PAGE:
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View Jenny Kwan Profile
NDP (BC)
View Jenny Kwan Profile
2019-06-04 20:42 [p.28546]
Mr. Speaker, people in Vancouver East expect their government to make life affordable, sustainable and fair for all Canadians. They expect their government to be on their side.
In Vancouver East, I have heard from my constituents time and time again that we need real measures to make life affordable for Canadians, that we need immediate and urgent actions to protect our climate and environment. On behalf of the constituents of Vancouver East, I have been strongly advocating for measures such as affordable housing, public universal pharmacare, environmental protections, climate action and tax fairness. Instead, we now have a country faced with many crises.
We have a climate crisis, where if we do not take immediate action our planet will not be inhabitable for our future generations. We have a housing crisis, where people are homeless or at risk of becoming homeless and getting priced out of their own communities. We have a criminal crisis, where billions of dollars in profits from criminal acts were laundered last year in Canada. We have an opioid crisis, where Canadians are dying every day.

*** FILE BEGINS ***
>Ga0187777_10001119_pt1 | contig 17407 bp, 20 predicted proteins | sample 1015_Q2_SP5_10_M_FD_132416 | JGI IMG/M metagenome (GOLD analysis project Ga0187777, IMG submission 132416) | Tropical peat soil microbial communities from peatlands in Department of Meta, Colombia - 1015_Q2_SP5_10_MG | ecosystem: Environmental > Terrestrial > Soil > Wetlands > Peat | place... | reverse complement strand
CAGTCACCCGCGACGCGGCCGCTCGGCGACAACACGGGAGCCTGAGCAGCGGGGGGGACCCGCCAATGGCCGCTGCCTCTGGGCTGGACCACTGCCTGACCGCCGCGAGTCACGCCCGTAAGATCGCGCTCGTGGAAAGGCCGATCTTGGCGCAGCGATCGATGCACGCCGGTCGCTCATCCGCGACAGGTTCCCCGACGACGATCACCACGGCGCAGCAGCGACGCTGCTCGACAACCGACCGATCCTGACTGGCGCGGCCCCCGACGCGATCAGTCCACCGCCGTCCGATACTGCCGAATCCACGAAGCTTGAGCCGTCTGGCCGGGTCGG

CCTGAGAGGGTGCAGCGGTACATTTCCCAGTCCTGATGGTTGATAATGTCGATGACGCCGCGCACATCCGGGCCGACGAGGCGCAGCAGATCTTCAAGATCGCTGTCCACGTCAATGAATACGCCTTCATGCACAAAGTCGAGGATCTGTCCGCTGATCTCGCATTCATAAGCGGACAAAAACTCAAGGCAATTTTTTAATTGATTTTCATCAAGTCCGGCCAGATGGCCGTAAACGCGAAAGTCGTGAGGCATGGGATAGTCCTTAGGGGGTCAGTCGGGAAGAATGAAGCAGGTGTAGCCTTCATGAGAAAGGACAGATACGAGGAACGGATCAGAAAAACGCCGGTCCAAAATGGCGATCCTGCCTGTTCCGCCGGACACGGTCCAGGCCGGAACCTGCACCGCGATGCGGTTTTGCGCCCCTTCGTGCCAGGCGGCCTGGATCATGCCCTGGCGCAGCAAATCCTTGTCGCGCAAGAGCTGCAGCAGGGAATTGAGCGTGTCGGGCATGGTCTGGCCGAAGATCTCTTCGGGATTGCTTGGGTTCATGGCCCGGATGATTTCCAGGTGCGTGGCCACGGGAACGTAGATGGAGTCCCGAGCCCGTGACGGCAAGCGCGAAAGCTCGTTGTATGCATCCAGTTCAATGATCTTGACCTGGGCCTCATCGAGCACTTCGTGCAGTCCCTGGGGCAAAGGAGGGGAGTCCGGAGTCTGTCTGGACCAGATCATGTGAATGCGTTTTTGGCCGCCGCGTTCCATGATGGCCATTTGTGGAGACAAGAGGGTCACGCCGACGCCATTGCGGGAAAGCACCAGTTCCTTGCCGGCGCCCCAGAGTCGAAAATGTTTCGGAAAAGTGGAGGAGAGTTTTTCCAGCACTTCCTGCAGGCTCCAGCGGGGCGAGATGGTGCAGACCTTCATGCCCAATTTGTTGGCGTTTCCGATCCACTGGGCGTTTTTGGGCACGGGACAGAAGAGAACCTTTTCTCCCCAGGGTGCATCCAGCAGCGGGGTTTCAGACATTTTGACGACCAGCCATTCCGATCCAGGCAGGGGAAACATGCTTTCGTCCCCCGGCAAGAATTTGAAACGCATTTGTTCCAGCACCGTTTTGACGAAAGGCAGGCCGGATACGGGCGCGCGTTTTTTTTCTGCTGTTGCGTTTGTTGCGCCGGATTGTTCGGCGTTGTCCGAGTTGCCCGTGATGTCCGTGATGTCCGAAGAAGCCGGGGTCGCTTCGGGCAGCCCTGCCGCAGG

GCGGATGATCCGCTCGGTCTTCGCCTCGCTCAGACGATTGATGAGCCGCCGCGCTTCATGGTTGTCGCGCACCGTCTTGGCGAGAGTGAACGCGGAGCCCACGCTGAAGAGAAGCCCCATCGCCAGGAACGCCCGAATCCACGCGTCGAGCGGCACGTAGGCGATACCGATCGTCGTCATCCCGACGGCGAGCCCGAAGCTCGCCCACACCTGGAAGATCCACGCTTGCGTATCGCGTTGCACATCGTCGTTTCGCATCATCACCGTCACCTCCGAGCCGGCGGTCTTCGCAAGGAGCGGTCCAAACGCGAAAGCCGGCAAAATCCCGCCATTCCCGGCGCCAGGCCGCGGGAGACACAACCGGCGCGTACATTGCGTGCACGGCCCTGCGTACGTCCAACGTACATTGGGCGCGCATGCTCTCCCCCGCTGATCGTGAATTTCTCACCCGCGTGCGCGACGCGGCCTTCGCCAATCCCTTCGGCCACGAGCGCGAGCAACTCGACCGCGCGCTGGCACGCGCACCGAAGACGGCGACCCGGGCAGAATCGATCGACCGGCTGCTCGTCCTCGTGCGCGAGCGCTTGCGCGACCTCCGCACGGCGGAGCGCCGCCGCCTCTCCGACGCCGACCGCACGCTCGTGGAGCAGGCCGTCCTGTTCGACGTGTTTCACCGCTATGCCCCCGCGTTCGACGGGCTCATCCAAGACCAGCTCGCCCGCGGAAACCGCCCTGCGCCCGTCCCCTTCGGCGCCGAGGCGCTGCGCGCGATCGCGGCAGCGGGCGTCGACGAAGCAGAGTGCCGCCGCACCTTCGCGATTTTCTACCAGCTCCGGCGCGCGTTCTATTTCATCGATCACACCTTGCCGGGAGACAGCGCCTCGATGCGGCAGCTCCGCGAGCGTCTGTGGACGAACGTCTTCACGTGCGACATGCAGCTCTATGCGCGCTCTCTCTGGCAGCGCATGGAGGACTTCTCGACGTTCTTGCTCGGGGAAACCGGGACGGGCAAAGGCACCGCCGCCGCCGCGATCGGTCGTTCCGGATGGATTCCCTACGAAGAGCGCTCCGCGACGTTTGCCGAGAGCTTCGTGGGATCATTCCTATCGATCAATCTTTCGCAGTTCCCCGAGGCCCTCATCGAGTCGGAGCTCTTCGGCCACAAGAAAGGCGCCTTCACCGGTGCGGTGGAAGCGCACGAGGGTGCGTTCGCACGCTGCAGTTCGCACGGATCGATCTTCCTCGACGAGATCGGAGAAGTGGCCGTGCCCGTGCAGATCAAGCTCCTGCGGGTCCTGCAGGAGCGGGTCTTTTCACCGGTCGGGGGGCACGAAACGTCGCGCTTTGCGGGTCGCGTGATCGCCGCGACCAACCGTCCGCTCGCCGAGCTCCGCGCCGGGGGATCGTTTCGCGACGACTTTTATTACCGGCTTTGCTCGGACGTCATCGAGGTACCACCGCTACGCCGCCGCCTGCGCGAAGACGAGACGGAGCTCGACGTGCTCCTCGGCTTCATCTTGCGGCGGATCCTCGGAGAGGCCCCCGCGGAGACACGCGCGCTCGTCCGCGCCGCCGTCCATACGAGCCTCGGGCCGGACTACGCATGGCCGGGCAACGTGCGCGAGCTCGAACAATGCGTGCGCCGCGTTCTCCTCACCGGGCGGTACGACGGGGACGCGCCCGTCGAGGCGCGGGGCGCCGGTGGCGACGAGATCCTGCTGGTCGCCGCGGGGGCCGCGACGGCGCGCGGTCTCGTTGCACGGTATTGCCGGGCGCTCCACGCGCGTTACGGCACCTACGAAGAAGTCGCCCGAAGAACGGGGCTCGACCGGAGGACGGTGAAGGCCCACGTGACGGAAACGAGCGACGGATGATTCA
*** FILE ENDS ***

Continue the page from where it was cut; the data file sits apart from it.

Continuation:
We have a humanitarian crisis, where so many indigenous women and girls have gone missing and are murdered. The impact of colonialism is so deep and so rooted in systemic racism and failures that the national inquiry on the missing and murdered indigenous women and girls has declared that is a genocide.
It was deeply disappointing to see how budget 2019 failed to meaningfully address our many crises, never mind the many other challenges faced by Canadians.
For many constituents of Vancouver East, the number one issue facing our generation is our climate and environmental emergency. To meet our goals under the Paris Agreement, Canada has to lower its emissions to 325 million tonnes by 2030. According to the government's own performance report, we will only get down to 500 million tonnes, which means we are not even close.
The Intergovernmental Panel on Climate Change report stated last year that we have 12 years to avert climate disaster through a drastic overhaul of all our current economic systems. We now have only 11 years left to achieve this. As the clock ticks, people have been demonstrating persistently for immediate action for climate protection and the preservation of natural resources from our leaders, especially our youth, who will be most affected by the consequences of our inaction. The government has a responsibility to create the systems and frameworks to protect our environment and our future generations.
Many scientists have stated that the technology already exists that can maintain quality of life without further impacting our climate and environment. We simply need the political will and courage to change. And yet here we are, buying leaky pipelines and adopting the previous Conservative government's weak carbon emissions target, as if we do not have a climate crisis at our door.
On another critical issue, we are still waiting on government action to address our housing affordability crisis.
Housing has long been declared a basic right by the United Nations, and Canada has signed and ratified a number of international human rights treaties that identify the right to adequate housing as a fundamental human right.